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US expands supply of monkeypox vaccine with smaller doses

Monkeypox survivor tells his story

On Tuesday, US health officials announced that the country's who have approved plans to expand the limited supply could reduce the effectiveness of the monkeypox vaccine by administering only one-fifth of the normal dose.

The so-called dose-sparing approach also calls for administering the ginneos vaccine by injection just under the skin rather than in deeper tissues. The recipient will get his two shots at four week intervals.

The highly unusual measure underlines that the United States currently lacks the supplies needed to vaccinate everyone seeking protection from the rapidly spreading virus. I acknowledged it.

This includes the 1.6 million to 1.7 million Americans who federal officials consider to be at the highest risk of the disease, primarily because of his HIV infection or infection. men at high risk. To vaccinate that group would require about three times the full dose of about 1.1 million people the authorities have made available.

The White House monkeypox response coordinator, Robert Fenton, said the plan would help the US "get ahead of the virus."

"It will significantly expand the dose of a vaccine that is safe, effective, and available to communities across the country," Fenton told reporters.

The Biden administration declared monkeypox a public health emergency last week, seeking to slow the spread of an epidemic that has infected more than 8,900 Americans. Officials announced another decision on Tuesday. This will allow the Food and Drug Administration to expedite the review of medical products or their new uses, such as the dose-saving technology of Gineos.

Approved a new approach for adults 18 years and older who are at high risk of infection. Young people can be vaccinated if they are judged to be at high risk, but they must have a conventional injection.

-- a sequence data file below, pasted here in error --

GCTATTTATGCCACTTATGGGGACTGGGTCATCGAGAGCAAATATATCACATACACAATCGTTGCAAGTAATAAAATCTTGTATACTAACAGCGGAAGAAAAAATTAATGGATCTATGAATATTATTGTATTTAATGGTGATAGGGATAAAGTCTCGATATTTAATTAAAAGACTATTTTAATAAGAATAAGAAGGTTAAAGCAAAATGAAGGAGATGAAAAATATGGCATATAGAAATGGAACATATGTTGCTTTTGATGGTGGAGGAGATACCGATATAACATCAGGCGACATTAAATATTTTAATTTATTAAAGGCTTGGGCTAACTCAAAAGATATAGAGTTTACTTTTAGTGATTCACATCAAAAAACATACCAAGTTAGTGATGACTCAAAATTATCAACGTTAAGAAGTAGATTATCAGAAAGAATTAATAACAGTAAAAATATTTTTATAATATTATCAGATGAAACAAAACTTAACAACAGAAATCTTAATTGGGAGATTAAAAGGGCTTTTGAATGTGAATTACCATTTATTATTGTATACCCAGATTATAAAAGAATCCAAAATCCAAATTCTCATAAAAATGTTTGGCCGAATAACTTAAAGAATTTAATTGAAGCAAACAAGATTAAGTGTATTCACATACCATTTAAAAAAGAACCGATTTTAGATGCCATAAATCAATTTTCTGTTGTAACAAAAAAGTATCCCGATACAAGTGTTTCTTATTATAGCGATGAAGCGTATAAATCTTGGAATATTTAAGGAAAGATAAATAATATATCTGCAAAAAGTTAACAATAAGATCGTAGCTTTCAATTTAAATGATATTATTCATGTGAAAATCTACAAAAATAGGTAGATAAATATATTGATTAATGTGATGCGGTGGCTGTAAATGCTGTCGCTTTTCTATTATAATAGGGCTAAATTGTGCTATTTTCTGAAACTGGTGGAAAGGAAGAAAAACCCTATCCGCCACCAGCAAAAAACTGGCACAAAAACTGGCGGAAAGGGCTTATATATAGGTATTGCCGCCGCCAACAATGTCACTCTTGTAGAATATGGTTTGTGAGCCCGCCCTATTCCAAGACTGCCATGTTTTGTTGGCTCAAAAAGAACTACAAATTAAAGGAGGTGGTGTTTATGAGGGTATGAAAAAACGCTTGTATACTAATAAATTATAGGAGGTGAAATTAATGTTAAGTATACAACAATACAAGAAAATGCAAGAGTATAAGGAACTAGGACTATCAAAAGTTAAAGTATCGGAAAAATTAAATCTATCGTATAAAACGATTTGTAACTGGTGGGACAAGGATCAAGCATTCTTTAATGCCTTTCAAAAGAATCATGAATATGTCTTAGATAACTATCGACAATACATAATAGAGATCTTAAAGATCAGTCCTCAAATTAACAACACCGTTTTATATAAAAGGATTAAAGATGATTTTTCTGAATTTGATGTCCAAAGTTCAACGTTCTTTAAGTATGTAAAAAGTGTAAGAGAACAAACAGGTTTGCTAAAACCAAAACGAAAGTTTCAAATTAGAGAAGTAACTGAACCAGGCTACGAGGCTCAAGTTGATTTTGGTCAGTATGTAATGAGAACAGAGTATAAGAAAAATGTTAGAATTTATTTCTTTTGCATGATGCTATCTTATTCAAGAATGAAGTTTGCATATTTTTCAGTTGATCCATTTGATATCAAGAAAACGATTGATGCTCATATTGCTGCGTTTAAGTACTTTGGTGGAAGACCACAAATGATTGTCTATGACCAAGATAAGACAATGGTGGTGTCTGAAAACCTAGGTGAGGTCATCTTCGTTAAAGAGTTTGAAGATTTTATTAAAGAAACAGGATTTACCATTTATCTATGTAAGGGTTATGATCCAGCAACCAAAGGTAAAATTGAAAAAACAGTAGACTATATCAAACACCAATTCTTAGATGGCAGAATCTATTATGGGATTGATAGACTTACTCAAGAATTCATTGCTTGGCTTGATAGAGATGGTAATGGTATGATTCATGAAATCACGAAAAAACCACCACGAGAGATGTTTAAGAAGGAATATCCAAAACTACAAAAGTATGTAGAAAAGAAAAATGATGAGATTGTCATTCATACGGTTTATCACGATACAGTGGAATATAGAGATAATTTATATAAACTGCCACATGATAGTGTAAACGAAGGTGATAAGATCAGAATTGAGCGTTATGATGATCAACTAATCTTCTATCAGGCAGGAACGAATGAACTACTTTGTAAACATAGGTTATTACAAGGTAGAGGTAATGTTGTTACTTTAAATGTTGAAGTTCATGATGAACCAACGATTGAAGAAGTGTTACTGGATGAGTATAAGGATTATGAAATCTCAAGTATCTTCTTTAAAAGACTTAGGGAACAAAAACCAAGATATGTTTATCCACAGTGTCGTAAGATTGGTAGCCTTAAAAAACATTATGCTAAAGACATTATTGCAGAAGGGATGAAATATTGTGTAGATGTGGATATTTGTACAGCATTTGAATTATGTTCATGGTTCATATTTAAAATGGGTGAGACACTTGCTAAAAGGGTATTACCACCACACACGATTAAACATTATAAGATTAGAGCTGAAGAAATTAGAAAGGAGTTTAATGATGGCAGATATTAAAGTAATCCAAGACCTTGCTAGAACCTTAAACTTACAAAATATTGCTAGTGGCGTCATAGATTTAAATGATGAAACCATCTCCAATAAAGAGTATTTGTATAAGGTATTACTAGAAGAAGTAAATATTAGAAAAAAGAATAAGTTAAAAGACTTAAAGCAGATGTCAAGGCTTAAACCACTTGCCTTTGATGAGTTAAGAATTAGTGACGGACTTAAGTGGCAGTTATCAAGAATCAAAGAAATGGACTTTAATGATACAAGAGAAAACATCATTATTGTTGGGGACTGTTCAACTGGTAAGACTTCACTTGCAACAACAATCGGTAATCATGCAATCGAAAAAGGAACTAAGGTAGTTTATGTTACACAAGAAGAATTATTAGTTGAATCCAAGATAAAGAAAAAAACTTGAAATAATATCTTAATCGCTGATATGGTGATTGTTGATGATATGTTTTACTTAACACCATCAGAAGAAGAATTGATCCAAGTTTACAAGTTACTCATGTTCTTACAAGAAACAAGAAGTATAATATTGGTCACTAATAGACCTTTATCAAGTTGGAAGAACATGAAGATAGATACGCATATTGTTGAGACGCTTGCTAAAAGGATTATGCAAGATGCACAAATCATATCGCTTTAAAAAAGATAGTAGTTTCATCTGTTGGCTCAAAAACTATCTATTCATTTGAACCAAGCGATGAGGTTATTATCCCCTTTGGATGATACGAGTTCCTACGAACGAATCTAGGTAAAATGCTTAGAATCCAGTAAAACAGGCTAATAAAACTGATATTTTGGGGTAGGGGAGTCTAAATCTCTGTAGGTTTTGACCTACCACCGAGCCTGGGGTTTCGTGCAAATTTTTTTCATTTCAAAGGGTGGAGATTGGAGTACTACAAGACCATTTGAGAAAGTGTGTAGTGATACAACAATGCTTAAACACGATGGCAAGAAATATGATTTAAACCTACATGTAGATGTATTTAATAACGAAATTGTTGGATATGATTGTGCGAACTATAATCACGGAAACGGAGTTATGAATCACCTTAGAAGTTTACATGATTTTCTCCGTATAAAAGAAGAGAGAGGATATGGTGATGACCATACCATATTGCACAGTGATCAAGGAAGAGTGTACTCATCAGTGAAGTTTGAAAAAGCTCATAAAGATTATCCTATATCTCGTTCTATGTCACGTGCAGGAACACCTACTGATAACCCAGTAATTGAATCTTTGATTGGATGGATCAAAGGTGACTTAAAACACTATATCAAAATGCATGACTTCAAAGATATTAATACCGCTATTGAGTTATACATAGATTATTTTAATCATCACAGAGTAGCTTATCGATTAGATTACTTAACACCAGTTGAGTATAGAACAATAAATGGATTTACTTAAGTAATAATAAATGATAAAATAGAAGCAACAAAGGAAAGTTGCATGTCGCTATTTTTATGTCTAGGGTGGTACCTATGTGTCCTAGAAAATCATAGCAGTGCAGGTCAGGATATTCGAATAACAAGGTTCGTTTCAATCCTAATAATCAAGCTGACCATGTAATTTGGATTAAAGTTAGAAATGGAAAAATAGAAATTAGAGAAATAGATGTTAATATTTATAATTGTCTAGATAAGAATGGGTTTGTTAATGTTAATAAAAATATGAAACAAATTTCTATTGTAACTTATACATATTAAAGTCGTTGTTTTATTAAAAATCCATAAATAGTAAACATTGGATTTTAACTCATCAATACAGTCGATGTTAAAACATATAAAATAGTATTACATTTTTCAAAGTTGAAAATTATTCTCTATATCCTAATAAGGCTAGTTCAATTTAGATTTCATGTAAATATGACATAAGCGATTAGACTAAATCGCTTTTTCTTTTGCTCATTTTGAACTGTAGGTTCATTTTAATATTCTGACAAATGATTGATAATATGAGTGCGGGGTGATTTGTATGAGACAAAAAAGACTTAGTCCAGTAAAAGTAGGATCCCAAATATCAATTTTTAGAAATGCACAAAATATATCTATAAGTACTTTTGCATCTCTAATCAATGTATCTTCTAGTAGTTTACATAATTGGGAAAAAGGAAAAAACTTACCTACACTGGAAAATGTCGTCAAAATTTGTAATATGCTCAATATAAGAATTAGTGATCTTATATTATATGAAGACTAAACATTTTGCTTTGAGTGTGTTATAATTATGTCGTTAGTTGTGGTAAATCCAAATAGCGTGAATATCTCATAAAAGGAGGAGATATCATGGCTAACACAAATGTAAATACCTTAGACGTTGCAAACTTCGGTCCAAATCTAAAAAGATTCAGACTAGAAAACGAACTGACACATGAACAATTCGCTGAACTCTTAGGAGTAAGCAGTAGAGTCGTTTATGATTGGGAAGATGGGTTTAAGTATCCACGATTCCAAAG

The announcement represents a shift from last month, when the FDA and others repeatedly stressed that two full doses of his vaccine were required for adequate protection. ing.

However, regulators now believe that a 2015 study found that one-fifth the conventional dose of the vaccine produced a strong immune system response comparable to that of the full dose. pointing out. A study funded by the National Institutes of Health found that about 94% of people given low doses had sufficient levels of antibodies to fight the virus, whereas those given full doses

According to the agency, the NIH plans additional trials of this technique in the coming months.

Since vaccine manufacturers often prescribe shots to provide adequate protection, it is not uncommon for lower doses to prove effective.

But some experts and advocates warn that there is little data to support the policy, and fear it could backfire if the vaccine becomes less effective. .

``We are gravely concerned about the limited amount of research that has been done on this dose and method of administration, giving people false confidence that they are protected. "I am concerned that the National Coalition of STD Directors will continue to do so," David Harvey said in a statement.

For lower doses, another type of injection is also required that penetrates only the top layer of skin rather than the lower layer between skin and muscle. This is a less common technique and may require training of some healthcare workers. It also has side effects such as redness, itching, and swelling.